Reducing maternal mortality in rural America

Reducing maternal mortality in rural America
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Women who live in rural areas of the United States are more likely to die from pregnancy-related deaths than urban women, although two thirds of these deaths are preventable. As former governors, we have seen firsthand how access to maternal health care is a major challenge in rural communities. We also know the situation will only worsen in the coming years if no action is taken at the federal level to address hospital closures, workforce shortages, and payment structure issues.  

To address these issues we joined the Bipartisan Policy Center’s Rural Health Task Force, which plans to develop policy solutions to improve access to affordable quality care in rural areas. Without serious policy changes, America will remain  one of the most dangerous places for women to deliver babies in the developed world.

Poor maternal health is a growing concern across the country with mortality rates doubling over the past two decades from 10.3 deaths per 100,000 births in 1991 to 20.7 deaths per 100,000 in 2017. Women in rural areas are experiencing even higher rates at 29.4 deaths per 100,000 compared to 18.2 deaths in urban areas. 

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Pregnant women living in rural America face unprecedented barriers to maternity care. Over 100 rural hospitals have closed since January 2010 and nearly 700 rural hospitals are at risk of closure. Three out of four rural women give birth at local hospitals.

When these facilities close, women lose access and health disparities increase as most of these closures are in low-income areas with fewer resources to fill in gaps of care and serve a higher percentage of vulnerable populations such as black women who are four to five times more likely to die from a pregnancy complication than their white counterparts.

Perhaps more significant is the number of rural hospitals that are shutting down their obstetric care units. These hospitals tend to be smaller, privately owned, and in communities with fewer obstetricians. They often have lower number of births and staffing these units is expensive. As of 2014, only 45 percent of rural counties had obstetric services, and this has left many rural women needing to travel up to 65 miles to receive necessary care.  

In August, members of the task force visited a small independent health system in Iowa, Knoxville Hospital and Clinics, that does not offer obstetric services as they are struggling to operate. A top priority for the hospital is filling the 25 beds so they can receive the reimbursements needed to stay open. This story is not uncommon for rural facilities where providing obstetric care is simply not financially viable.

Nationwide, the cost of providing obstetric care is increasing. However, reimbursement rates have not increased with the trend. Medicaid, for example, is a primary payer for rural births but have lower reimbursement rates than private insurers. This environment creates a significant financial barrier for many rural facilities.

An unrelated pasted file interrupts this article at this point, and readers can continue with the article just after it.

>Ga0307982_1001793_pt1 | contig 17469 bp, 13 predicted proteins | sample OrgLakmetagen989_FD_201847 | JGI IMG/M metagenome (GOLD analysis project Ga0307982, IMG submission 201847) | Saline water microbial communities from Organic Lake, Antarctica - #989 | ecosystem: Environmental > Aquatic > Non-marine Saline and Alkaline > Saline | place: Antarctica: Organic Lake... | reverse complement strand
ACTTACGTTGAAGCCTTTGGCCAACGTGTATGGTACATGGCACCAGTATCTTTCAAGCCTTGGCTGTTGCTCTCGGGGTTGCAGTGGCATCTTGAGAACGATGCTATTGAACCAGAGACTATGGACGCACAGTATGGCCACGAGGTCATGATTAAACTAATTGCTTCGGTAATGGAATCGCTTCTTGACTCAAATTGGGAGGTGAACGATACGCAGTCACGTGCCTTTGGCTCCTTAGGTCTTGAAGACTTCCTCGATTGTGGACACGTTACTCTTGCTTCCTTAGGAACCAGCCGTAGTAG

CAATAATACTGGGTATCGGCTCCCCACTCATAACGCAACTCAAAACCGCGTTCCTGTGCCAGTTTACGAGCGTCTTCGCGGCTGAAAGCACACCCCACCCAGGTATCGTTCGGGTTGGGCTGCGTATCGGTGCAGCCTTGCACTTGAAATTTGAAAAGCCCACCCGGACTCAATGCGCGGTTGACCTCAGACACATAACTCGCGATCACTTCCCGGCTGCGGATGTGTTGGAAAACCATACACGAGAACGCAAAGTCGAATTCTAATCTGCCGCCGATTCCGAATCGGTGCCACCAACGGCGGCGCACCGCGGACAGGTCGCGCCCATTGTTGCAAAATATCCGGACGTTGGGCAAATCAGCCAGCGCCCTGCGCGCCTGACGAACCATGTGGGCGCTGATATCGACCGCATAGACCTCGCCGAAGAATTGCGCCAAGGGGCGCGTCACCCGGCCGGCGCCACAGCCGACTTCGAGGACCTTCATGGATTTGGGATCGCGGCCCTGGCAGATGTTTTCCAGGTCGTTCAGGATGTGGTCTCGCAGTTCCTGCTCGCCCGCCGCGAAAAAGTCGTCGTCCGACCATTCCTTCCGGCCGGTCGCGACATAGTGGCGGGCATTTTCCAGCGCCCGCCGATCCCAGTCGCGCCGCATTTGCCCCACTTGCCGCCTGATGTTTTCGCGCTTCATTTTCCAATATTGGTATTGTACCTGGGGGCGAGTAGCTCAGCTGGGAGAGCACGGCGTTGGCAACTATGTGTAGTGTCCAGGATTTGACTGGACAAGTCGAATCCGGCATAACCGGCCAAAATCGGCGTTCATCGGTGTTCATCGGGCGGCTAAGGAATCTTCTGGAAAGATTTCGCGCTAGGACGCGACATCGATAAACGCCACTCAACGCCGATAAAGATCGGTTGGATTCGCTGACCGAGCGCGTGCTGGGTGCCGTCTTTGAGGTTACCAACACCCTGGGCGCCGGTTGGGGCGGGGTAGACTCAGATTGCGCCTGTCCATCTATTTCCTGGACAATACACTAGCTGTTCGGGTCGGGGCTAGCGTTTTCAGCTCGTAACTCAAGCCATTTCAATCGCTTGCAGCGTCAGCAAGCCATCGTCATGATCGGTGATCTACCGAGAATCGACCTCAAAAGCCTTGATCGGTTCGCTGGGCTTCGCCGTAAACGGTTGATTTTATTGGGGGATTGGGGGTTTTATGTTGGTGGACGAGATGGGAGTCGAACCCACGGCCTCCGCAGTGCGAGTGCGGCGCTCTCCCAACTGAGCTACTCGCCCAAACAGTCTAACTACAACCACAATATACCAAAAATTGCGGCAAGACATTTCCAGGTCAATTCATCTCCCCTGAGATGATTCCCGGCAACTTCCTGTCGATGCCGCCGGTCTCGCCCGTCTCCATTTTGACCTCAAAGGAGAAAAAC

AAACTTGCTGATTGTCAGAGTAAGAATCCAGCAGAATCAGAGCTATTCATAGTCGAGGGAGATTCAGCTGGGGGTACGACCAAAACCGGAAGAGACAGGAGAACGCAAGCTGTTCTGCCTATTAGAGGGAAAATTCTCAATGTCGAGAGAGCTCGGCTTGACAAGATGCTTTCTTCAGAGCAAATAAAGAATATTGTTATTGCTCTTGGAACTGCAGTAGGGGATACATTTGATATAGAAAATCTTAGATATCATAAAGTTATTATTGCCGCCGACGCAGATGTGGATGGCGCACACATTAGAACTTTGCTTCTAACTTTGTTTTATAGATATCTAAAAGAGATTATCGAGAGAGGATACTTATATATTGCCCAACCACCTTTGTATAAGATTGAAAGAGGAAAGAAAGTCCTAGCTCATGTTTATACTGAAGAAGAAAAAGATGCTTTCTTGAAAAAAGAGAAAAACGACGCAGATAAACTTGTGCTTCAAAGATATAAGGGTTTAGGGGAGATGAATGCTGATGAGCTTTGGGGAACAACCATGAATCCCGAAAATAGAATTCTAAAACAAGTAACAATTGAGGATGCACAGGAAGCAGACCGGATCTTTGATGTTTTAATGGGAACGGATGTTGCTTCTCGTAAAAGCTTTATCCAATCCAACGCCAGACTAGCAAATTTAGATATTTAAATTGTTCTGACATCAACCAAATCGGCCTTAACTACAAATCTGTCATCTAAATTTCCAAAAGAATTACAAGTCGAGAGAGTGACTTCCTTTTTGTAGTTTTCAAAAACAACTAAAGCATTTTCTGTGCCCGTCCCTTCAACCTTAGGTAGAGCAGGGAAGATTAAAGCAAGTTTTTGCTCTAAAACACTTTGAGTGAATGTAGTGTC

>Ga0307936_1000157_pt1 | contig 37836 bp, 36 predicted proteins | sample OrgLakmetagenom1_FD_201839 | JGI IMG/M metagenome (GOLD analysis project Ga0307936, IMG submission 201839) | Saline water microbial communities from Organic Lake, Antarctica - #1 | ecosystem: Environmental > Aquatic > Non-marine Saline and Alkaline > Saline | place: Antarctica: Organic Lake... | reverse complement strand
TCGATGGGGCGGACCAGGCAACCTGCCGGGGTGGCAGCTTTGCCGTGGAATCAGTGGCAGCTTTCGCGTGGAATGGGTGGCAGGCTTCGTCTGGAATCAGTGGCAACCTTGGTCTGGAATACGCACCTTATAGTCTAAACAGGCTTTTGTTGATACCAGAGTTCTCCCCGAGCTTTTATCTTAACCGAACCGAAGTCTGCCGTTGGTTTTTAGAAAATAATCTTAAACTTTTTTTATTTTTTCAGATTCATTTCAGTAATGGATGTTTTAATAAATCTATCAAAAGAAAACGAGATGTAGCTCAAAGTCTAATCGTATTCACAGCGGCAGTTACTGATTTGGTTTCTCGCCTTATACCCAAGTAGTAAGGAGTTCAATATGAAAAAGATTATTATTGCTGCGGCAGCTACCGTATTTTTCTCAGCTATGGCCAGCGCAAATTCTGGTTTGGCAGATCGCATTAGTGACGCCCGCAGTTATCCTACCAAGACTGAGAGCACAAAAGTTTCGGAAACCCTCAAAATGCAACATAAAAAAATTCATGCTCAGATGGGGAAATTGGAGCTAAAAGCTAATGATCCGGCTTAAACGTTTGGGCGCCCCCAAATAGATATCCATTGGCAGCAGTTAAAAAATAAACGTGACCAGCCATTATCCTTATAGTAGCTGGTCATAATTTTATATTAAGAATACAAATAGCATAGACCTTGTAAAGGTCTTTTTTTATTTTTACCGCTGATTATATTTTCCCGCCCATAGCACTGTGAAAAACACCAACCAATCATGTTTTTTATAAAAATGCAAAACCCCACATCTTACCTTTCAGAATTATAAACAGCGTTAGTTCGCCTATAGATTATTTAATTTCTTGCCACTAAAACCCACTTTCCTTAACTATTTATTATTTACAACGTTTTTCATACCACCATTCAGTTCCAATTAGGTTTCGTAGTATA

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Rural areas also face workforce shortages across all provider types including those who practice maternal and primary care. According to the American College of Gynecologists, only six percent of ob-gyns practice in rural areas.

To strengthen access to quality care, we must expand the rural maternal care workforce. Healthier outcomes for moms and babies are more likely to occur with consistent and quality care. 

In September, BPC’s team traveled to Maine to visit a Critical Access Hospital which has struggled to retain qualified providers. However, Maine Medical Center in partnership with Tufts School of Medicine developed a program called Maine Track which is coming to the rescue. Now medical students from Tufts spend most of their time training and learning in Maine.

So far, the program has been successful in attracting and keeping physicians in rural health care. There is ample evidence that physicians are more likely to practice where they train. We need more pipeline programs like Maine Track that can help mitigate rural health workforce shortages. 

Maternal health and mortality are critical issues impacting families in rural areas and needs immediate attention. Improving access to health-care facilities, building a quality workforce, and providing adequate payment models for rural providers will significantly improve outcomes for moms and babies in rural communities across the country. 

Ronnie Musgrove served as governor of Mississippi from 2000 to 2004. Tommy Thompson is a BPC senior fellow who served as governor of Wisconsin from 1987 to 2001 and U.S. Secretary of Health and Human Services from 2001 to 2005. Both serve as co-chairs of the Bipartisan Policy Center’s Rural Health Task Force.